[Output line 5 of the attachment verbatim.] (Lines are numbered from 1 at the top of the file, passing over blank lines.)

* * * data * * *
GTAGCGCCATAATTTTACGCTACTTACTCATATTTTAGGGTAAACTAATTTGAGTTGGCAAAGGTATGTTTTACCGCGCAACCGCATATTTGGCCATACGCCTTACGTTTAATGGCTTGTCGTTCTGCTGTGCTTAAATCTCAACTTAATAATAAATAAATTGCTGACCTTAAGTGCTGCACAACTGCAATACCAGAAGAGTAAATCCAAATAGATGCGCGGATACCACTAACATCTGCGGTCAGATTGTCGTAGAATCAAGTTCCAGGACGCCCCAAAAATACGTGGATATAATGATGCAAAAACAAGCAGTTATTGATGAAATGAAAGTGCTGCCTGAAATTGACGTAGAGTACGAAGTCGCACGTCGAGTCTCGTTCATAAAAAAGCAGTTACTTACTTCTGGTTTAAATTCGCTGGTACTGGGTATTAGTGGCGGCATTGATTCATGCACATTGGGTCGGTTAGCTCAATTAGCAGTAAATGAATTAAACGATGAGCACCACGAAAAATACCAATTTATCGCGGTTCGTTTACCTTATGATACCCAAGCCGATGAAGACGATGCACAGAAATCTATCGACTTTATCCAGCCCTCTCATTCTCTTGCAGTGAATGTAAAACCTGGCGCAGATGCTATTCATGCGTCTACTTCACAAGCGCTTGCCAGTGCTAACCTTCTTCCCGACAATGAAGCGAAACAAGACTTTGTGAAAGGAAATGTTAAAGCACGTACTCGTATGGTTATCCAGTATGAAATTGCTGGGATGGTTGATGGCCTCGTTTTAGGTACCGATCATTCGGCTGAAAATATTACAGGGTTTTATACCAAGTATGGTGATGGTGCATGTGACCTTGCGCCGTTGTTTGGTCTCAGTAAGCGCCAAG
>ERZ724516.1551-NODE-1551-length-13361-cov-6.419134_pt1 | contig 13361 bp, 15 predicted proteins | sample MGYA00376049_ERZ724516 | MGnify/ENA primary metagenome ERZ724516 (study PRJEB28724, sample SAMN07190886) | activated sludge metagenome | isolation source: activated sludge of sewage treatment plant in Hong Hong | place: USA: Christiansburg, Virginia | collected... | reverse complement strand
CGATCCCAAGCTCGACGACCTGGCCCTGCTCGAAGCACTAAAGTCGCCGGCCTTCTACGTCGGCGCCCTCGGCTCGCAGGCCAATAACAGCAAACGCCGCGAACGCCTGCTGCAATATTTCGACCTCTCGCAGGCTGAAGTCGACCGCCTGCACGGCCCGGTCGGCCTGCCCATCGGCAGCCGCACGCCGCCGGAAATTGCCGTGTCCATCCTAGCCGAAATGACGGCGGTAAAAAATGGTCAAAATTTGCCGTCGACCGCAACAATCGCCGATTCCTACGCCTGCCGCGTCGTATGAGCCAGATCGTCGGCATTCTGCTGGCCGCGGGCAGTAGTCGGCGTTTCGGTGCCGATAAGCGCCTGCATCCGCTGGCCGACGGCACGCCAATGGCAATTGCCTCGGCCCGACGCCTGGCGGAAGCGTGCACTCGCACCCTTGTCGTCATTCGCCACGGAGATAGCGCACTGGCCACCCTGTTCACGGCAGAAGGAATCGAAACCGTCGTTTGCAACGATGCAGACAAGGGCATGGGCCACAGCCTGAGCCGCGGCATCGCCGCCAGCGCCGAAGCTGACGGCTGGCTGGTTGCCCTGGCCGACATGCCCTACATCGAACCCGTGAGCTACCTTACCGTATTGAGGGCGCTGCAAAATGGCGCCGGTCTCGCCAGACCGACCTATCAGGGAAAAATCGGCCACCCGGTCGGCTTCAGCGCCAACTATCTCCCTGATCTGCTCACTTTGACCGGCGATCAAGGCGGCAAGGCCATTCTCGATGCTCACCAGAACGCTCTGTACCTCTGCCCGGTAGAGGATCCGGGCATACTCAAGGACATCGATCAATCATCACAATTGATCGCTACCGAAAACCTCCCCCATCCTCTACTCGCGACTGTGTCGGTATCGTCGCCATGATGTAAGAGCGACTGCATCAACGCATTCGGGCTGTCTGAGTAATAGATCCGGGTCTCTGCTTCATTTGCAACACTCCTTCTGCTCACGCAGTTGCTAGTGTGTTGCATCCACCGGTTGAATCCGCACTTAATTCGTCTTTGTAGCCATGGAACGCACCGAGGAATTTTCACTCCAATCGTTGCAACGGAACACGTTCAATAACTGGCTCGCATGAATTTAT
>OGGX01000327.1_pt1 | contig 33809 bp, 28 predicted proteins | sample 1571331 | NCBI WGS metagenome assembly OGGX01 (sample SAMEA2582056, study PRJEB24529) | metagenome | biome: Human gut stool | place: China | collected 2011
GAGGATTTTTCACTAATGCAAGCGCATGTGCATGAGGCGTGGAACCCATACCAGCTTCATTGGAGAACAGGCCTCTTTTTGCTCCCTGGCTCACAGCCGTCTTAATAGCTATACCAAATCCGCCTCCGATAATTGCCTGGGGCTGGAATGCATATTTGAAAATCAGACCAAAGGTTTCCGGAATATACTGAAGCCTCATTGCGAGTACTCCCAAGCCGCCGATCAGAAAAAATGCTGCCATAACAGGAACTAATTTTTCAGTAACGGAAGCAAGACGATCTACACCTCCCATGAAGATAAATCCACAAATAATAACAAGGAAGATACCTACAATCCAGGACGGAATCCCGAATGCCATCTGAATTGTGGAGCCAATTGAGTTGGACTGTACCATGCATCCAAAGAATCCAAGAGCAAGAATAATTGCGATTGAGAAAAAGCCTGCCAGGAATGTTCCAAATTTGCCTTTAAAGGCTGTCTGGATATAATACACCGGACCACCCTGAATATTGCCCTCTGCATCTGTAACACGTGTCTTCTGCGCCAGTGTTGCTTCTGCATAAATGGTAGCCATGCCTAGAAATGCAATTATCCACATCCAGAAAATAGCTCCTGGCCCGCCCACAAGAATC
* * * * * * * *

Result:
GAGGATTTTTCACTAATGCAAGCGCATGTGCATGAGGCGTGGAACCCATACCAGCTTCATTGGAGAACAGGCCTCTTTTTGCTCCCTGGCTCACAGCCGTCTTAATAGCTATACCAAATCCGCCTCCGATAATTGCCTGGGGCTGGAATGCATATTTGAAAATCAGACCAAAGGTTTCCGGAATATACTGAAGCCTCATTGCGAGTACTCCCAAGCCGCCGATCAGAAAAAATGCTGCCATAACAGGAACTAATTTTTCAGTAACGGAAGCAAGACGATCTACACCTCCCATGAAGATAAATCCACAAATAATAACAAGGAAGATACCTACAATCCAGGACGGAATCCCGAATGCCATCTGAATTGTGGAGCCAATTGAGTTGGACTGTACCATGCATCCAAAGAATCCAAGAGCAAGAATAATTGCGATTGAGAAAAAGCCTGCCAGGAATGTTCCAAATTTGCCTTTAAAGGCTGTCTGGATATAATACACCGGACCACCCTGAATATTGCCCTCTGCATCTGTAACACGTGTCTTCTGCGCCAGTGTTGCTTCTGCATAAATGGTAGCCATGCCTAGAAATGCAATTATCCACATCCAGAAAATAGCTCCTGGCCCGCCCACAAGAATC